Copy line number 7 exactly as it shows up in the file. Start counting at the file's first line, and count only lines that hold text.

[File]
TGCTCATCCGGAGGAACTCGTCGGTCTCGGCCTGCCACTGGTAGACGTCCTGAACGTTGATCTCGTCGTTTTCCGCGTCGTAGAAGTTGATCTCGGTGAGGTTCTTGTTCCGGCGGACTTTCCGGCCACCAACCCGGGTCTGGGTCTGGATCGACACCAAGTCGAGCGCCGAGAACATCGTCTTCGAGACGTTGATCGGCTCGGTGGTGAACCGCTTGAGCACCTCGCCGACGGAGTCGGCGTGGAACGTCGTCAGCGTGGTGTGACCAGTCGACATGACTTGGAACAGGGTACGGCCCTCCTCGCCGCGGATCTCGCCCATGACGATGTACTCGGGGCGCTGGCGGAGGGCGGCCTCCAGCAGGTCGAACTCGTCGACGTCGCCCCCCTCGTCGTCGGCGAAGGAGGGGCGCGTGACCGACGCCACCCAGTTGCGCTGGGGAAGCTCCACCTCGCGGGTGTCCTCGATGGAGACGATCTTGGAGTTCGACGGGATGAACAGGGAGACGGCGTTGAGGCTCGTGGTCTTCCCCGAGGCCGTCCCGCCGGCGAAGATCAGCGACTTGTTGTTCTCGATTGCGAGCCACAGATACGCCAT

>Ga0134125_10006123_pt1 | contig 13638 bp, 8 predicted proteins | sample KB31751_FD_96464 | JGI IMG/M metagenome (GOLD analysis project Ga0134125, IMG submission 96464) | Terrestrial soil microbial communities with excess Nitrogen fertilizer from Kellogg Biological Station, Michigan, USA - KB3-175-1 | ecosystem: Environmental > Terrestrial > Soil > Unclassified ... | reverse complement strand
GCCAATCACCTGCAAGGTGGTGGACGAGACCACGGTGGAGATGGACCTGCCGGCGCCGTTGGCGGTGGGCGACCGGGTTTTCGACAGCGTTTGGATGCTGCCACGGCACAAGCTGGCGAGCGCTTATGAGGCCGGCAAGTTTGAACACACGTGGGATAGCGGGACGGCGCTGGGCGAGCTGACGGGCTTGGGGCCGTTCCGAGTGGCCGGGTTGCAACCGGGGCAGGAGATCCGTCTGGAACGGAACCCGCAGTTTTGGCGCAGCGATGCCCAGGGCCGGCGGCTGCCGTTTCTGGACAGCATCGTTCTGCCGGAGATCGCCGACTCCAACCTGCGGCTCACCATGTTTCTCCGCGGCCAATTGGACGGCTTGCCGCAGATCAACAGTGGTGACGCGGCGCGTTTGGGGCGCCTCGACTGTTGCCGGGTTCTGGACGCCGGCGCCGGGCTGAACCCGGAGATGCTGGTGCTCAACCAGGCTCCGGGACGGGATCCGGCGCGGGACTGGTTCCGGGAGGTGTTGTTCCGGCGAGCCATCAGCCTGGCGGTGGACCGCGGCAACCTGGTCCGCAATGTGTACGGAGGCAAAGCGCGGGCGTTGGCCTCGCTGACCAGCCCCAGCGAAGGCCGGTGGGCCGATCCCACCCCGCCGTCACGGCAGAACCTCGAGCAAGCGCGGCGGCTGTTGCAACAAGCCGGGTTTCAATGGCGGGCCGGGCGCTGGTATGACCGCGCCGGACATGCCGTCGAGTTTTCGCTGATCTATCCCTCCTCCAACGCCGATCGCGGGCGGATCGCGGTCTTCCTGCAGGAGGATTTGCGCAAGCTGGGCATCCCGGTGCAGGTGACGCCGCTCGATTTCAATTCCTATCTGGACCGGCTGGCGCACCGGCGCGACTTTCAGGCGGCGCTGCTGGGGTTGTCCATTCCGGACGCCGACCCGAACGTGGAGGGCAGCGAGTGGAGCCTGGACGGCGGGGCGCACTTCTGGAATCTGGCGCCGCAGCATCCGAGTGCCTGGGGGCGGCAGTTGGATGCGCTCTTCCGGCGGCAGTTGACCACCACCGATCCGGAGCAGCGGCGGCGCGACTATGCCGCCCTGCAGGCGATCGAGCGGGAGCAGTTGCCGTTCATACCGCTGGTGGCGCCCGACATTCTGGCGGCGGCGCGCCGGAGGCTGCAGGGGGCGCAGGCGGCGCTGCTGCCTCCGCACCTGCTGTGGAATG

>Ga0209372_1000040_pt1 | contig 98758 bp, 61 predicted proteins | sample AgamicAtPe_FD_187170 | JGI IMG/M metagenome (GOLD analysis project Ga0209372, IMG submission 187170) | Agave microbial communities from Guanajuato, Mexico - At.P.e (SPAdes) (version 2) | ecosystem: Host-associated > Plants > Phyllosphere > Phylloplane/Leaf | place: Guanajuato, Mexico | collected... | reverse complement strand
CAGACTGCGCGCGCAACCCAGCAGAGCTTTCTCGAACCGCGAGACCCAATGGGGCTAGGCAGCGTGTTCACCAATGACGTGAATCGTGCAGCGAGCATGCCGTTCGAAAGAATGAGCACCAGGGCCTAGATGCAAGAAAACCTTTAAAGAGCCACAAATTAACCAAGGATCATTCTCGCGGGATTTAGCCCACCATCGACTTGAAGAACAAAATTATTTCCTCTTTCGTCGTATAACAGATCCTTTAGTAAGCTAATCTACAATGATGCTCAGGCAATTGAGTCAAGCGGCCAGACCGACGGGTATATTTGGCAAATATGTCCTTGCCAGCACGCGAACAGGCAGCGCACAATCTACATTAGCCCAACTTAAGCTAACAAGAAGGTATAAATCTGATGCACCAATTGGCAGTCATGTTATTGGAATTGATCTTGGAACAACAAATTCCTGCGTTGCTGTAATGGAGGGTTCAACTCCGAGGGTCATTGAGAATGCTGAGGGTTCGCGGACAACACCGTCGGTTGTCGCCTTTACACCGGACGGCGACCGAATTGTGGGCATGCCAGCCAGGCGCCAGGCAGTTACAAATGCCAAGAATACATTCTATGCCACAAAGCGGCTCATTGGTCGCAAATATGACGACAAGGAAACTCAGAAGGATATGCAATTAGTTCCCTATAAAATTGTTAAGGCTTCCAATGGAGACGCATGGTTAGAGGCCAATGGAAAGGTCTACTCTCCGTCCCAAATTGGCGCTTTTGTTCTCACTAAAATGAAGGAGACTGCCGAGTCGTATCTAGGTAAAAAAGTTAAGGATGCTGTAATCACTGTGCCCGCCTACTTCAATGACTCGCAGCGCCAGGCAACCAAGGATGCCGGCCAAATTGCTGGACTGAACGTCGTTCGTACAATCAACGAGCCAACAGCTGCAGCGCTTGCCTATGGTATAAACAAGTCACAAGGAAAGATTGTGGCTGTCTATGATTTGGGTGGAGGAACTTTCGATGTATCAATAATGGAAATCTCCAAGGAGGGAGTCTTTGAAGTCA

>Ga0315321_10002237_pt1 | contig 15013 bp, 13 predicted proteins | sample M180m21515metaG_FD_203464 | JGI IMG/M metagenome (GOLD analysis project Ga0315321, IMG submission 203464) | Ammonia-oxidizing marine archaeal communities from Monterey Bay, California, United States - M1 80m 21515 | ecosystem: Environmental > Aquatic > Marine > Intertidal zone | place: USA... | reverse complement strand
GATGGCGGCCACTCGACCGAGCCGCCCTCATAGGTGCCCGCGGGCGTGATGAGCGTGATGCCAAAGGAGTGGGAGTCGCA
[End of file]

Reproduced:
GATGGCGGCCACTCGACCGAGCCGCCCTCATAGGTGCCCGCGGGCGTGATGAGCGTGATGCCAAAGGAGTGGGAGTCGCA